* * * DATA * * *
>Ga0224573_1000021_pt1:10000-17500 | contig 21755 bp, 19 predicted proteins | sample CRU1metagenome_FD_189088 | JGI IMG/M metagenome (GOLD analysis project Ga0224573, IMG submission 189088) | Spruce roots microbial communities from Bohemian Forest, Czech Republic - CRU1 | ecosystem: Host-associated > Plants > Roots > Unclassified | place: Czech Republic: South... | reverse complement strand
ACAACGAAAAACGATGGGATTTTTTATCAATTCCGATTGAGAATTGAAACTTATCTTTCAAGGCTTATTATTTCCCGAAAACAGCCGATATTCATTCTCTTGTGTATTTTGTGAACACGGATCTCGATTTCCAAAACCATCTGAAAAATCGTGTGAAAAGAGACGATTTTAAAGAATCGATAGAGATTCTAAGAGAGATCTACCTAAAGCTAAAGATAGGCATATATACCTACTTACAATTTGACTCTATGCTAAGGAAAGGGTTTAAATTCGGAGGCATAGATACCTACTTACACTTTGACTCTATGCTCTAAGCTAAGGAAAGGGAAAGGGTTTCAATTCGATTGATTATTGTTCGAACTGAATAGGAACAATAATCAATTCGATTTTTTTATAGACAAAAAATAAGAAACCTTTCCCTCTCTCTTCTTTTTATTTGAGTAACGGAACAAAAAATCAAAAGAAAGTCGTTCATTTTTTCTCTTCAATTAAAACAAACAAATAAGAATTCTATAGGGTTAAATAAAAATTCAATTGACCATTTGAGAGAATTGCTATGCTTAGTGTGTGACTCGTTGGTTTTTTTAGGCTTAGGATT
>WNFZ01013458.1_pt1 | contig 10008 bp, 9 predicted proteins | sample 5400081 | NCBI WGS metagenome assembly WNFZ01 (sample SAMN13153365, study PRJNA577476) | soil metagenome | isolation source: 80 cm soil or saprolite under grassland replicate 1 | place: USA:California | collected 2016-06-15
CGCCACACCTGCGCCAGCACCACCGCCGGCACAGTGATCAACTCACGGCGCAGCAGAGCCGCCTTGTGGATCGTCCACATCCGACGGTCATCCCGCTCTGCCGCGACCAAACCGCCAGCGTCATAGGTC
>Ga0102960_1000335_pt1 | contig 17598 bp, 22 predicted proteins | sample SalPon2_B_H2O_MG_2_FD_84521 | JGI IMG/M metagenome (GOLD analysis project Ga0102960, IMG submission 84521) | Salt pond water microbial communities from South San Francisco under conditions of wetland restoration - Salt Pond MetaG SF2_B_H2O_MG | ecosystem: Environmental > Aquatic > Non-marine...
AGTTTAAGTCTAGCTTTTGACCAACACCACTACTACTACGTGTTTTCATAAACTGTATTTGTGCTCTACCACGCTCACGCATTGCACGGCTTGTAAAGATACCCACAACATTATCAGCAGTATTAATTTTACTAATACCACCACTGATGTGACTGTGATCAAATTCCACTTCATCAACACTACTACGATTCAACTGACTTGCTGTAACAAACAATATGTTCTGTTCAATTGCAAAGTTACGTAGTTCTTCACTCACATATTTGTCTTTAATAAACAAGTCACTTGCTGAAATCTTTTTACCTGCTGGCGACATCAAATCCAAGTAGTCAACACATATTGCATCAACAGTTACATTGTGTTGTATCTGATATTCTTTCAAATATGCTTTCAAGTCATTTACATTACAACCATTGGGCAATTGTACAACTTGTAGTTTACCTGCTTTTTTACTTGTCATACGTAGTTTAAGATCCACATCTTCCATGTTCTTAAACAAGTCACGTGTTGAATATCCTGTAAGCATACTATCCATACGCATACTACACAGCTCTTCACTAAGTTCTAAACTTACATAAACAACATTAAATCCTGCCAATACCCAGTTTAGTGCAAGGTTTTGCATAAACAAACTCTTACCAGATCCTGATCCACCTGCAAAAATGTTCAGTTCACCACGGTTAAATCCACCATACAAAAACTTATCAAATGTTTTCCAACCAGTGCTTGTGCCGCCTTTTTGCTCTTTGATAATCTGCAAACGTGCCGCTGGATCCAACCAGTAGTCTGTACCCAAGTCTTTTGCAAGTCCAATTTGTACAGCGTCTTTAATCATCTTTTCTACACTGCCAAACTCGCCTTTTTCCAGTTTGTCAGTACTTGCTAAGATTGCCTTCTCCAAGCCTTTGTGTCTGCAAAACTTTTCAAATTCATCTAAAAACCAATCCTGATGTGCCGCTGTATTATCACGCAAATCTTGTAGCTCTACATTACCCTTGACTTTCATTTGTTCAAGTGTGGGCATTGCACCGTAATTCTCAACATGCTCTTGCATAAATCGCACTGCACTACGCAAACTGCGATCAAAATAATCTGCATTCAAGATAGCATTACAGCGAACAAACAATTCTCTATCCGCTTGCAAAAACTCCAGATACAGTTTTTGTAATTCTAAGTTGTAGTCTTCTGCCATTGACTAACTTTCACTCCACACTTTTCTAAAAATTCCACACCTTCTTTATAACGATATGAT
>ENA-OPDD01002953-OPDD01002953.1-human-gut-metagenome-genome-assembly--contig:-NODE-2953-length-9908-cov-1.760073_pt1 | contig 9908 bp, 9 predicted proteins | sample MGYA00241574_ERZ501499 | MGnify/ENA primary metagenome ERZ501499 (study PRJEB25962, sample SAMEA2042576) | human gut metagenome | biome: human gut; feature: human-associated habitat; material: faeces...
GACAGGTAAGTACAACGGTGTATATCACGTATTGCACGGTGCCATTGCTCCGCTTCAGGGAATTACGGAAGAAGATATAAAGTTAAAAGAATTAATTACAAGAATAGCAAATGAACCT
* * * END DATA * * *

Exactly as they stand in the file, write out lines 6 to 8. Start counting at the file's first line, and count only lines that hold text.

AGTTTAAGTCTAGCTTTTGACCAACACCACTACTACTACGTGTTTTCATAAACTGTATTTGTGCTCTACCACGCTCACGCATTGCACGGCTTGTAAAGATACCCACAACATTATCAGCAGTATTAATTTTACTAATACCACCACTGATGTGACTGTGATCAAATTCCACTTCATCAACACTACTACGATTCAACTGACTTGCTGTAACAAACAATATGTTCTGTTCAATTGCAAAGTTACGTAGTTCTTCACTCACATATTTGTCTTTAATAAACAAGTCACTTGCTGAAATCTTTTTACCTGCTGGCGACATCAAATCCAAGTAGTCAACACATATTGCATCAACAGTTACATTGTGTTGTATCTGATATTCTTTCAAATATGCTTTCAAGTCATTTACATTACAACCATTGGGCAATTGTACAACTTGTAGTTTACCTGCTTTTTTACTTGTCATACGTAGTTTAAGATCCACATCTTCCATGTTCTTAAACAAGTCACGTGTTGAATATCCTGTAAGCATACTATCCATACGCATACTACACAGCTCTTCACTAAGTTCTAAACTTACATAAACAACATTAAATCCTGCCAATACCCAGTTTAGTGCAAGGTTTTGCATAAACAAACTCTTACCAGATCCTGATCCACCTGCAAAAATGTTCAGTTCACCACGGTTAAATCCACCATACAAAAACTTATCAAATGTTTTCCAACCAGTGCTTGTGCCGCCTTTTTGCTCTTTGATAATCTGCAAACGTGCCGCTGGATCCAACCAGTAGTCTGTACCCAAGTCTTTTGCAAGTCCAATTTGTACAGCGTCTTTAATCATCTTTTCTACACTGCCAAACTCGCCTTTTTCCAGTTTGTCAGTACTTGCTAAGATTGCCTTCTCCAAGCCTTTGTGTCTGCAAAACTTTTCAAATTCATCTAAAAACCAATCCTGATGTGCCGCTGTATTATCACGCAAATCTTGTAGCTCTACATTACCCTTGACTTTCATTTGTTCAAGTGTGGGCATTGCACCGTAATTCTCAACATGCTCTTGCATAAATCGCACTGCACTACGCAAACTGCGATCAAAATAATCTGCATTCAAGATAGCATTACAGCGAACAAACAATTCTCTATCCGCTTGCAAAAACTCCAGATACAGTTTTTGTAATTCTAAGTTGTAGTCTTCTGCCATTGACTAACTTTCACTCCACACTTTTCTAAAAATTCCACACCTTCTTTATAACGATATGAT
>ENA-OPDD01002953-OPDD01002953.1-human-gut-metagenome-genome-assembly--contig:-NODE-2953-length-9908-cov-1.760073_pt1 | contig 9908 bp, 9 predicted proteins | sample MGYA00241574_ERZ501499 | MGnify/ENA primary metagenome ERZ501499 (study PRJEB25962, sample SAMEA2042576) | human gut metagenome | biome: human gut; feature: human-associated habitat; material: faeces...
GACAGGTAAGTACAACGGTGTATATCACGTATTGCACGGTGCCATTGCTCCGCTTCAGGGAATTACGGAAGAAGATATAAAGTTAAAAGAATTAATTACAAGAATAGCAAATGAACCT